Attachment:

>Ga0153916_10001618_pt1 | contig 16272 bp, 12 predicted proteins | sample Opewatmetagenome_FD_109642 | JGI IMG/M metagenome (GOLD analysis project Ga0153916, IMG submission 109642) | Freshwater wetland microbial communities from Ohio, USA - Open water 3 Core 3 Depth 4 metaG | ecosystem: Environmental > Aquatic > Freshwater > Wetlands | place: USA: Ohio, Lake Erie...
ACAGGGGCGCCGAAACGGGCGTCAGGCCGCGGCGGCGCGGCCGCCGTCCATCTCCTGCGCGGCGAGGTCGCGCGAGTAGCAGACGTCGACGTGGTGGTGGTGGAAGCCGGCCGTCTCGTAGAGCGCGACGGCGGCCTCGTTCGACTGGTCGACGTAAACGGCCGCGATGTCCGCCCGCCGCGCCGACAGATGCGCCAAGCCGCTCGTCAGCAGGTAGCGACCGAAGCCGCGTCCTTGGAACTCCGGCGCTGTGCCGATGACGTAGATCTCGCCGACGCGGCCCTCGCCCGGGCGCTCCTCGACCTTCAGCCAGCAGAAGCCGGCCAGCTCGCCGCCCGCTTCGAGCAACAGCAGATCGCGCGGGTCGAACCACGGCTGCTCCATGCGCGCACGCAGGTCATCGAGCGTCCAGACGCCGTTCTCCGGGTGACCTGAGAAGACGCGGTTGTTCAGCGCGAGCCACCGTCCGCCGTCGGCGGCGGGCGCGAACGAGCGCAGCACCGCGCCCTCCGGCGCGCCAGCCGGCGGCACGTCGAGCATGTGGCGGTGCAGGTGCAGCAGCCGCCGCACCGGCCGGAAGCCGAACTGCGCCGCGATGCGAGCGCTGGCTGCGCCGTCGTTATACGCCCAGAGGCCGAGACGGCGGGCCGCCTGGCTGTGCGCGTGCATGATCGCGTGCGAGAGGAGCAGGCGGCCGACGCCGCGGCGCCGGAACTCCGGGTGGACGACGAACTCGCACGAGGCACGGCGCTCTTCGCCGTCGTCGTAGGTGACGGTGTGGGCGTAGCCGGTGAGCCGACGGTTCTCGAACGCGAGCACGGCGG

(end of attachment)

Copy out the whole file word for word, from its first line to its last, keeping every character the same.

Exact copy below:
>Ga0153916_10001618_pt1 | contig 16272 bp, 12 predicted proteins | sample Opewatmetagenome_FD_109642 | JGI IMG/M metagenome (GOLD analysis project Ga0153916, IMG submission 109642) | Freshwater wetland microbial communities from Ohio, USA - Open water 3 Core 3 Depth 4 metaG | ecosystem: Environmental > Aquatic > Freshwater > Wetlands | place: USA: Ohio, Lake Erie...
ACAGGGGCGCCGAAACGGGCGTCAGGCCGCGGCGGCGCGGCCGCCGTCCATCTCCTGCGCGGCGAGGTCGCGCGAGTAGCAGACGTCGACGTGGTGGTGGTGGAAGCCGGCCGTCTCGTAGAGCGCGACGGCGGCCTCGTTCGACTGGTCGACGTAAACGGCCGCGATGTCCGCCCGCCGCGCCGACAGATGCGCCAAGCCGCTCGTCAGCAGGTAGCGACCGAAGCCGCGTCCTTGGAACTCCGGCGCTGTGCCGATGACGTAGATCTCGCCGACGCGGCCCTCGCCCGGGCGCTCCTCGACCTTCAGCCAGCAGAAGCCGGCCAGCTCGCCGCCCGCTTCGAGCAACAGCAGATCGCGCGGGTCGAACCACGGCTGCTCCATGCGCGCACGCAGGTCATCGAGCGTCCAGACGCCGTTCTCCGGGTGACCTGAGAAGACGCGGTTGTTCAGCGCGAGCCACCGTCCGCCGTCGGCGGCGGGCGCGAACGAGCGCAGCACCGCGCCCTCCGGCGCGCCAGCCGGCGGCACGTCGAGCATGTGGCGGTGCAGGTGCAGCAGCCGCCGCACCGGCCGGAAGCCGAACTGCGCCGCGATGCGAGCGCTGGCTGCGCCGTCGTTATACGCCCAGAGGCCGAGACGGCGGGCCGCCTGGCTGTGCGCGTGCATGATCGCGTGCGAGAGGAGCAGGCGGCCGACGCCGCGGCGCCGGAACTCCGGGTGGACGACGAACTCGCACGAGGCACGGCGCTCTTCGCCGTCGTCGTAGGTGACGGTGTGGGCGTAGCCGGTGAGCCGACGGTTCTCGAACGCGAGCACGGCGG